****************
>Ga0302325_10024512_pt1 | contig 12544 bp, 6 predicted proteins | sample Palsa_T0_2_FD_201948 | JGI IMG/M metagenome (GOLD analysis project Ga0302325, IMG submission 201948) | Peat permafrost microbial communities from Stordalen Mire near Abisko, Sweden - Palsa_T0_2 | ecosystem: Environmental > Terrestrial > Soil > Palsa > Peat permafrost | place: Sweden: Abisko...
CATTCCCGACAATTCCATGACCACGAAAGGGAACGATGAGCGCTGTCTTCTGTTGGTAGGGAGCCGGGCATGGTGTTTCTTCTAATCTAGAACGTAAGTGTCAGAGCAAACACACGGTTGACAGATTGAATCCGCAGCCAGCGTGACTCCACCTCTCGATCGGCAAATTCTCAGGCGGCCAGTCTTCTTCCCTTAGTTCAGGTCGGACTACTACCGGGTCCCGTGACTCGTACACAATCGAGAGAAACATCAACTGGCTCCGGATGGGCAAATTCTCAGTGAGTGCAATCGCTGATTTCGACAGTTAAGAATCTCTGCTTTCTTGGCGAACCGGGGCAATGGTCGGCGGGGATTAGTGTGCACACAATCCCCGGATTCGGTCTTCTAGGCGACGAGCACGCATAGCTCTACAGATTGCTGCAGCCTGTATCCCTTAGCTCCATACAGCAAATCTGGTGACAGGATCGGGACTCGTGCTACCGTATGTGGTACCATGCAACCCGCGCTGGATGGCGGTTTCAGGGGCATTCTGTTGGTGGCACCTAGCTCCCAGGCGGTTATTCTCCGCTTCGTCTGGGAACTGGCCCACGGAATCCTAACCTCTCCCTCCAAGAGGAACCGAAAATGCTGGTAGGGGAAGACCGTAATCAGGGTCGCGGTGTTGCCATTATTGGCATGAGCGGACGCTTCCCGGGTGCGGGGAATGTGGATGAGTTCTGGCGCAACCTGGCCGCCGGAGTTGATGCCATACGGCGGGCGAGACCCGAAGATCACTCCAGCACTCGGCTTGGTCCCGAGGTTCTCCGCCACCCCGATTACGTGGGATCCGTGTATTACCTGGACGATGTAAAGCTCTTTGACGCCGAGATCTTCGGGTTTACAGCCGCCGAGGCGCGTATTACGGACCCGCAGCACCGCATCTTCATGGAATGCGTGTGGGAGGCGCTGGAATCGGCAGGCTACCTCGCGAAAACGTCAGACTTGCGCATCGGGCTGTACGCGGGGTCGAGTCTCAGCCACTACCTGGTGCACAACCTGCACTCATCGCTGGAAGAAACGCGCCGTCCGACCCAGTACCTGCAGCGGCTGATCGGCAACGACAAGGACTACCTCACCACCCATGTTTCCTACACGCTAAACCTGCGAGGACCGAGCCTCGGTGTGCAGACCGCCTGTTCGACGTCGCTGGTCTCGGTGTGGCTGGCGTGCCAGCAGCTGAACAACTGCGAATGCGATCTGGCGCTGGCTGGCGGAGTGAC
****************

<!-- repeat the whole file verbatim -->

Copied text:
>Ga0302325_10024512_pt1 | contig 12544 bp, 6 predicted proteins | sample Palsa_T0_2_FD_201948 | JGI IMG/M metagenome (GOLD analysis project Ga0302325, IMG submission 201948) | Peat permafrost microbial communities from Stordalen Mire near Abisko, Sweden - Palsa_T0_2 | ecosystem: Environmental > Terrestrial > Soil > Palsa > Peat permafrost | place: Sweden: Abisko...
CATTCCCGACAATTCCATGACCACGAAAGGGAACGATGAGCGCTGTCTTCTGTTGGTAGGGAGCCGGGCATGGTGTTTCTTCTAATCTAGAACGTAAGTGTCAGAGCAAACACACGGTTGACAGATTGAATCCGCAGCCAGCGTGACTCCACCTCTCGATCGGCAAATTCTCAGGCGGCCAGTCTTCTTCCCTTAGTTCAGGTCGGACTACTACCGGGTCCCGTGACTCGTACACAATCGAGAGAAACATCAACTGGCTCCGGATGGGCAAATTCTCAGTGAGTGCAATCGCTGATTTCGACAGTTAAGAATCTCTGCTTTCTTGGCGAACCGGGGCAATGGTCGGCGGGGATTAGTGTGCACACAATCCCCGGATTCGGTCTTCTAGGCGACGAGCACGCATAGCTCTACAGATTGCTGCAGCCTGTATCCCTTAGCTCCATACAGCAAATCTGGTGACAGGATCGGGACTCGTGCTACCGTATGTGGTACCATGCAACCCGCGCTGGATGGCGGTTTCAGGGGCATTCTGTTGGTGGCACCTAGCTCCCAGGCGGTTATTCTCCGCTTCGTCTGGGAACTGGCCCACGGAATCCTAACCTCTCCCTCCAAGAGGAACCGAAAATGCTGGTAGGGGAAGACCGTAATCAGGGTCGCGGTGTTGCCATTATTGGCATGAGCGGACGCTTCCCGGGTGCGGGGAATGTGGATGAGTTCTGGCGCAACCTGGCCGCCGGAGTTGATGCCATACGGCGGGCGAGACCCGAAGATCACTCCAGCACTCGGCTTGGTCCCGAGGTTCTCCGCCACCCCGATTACGTGGGATCCGTGTATTACCTGGACGATGTAAAGCTCTTTGACGCCGAGATCTTCGGGTTTACAGCCGCCGAGGCGCGTATTACGGACCCGCAGCACCGCATCTTCATGGAATGCGTGTGGGAGGCGCTGGAATCGGCAGGCTACCTCGCGAAAACGTCAGACTTGCGCATCGGGCTGTACGCGGGGTCGAGTCTCAGCCACTACCTGGTGCACAACCTGCACTCATCGCTGGAAGAAACGCGCCGTCCGACCCAGTACCTGCAGCGGCTGATCGGCAACGACAAGGACTACCTCACCACCCATGTTTCCTACACGCTAAACCTGCGAGGACCGAGCCTCGGTGTGCAGACCGCCTGTTCGACGTCGCTGGTCTCGGTGTGGCTGGCGTGCCAGCAGCTGAACAACTGCGAATGCGATCTGGCGCTGGCTGGCGGAGTGAC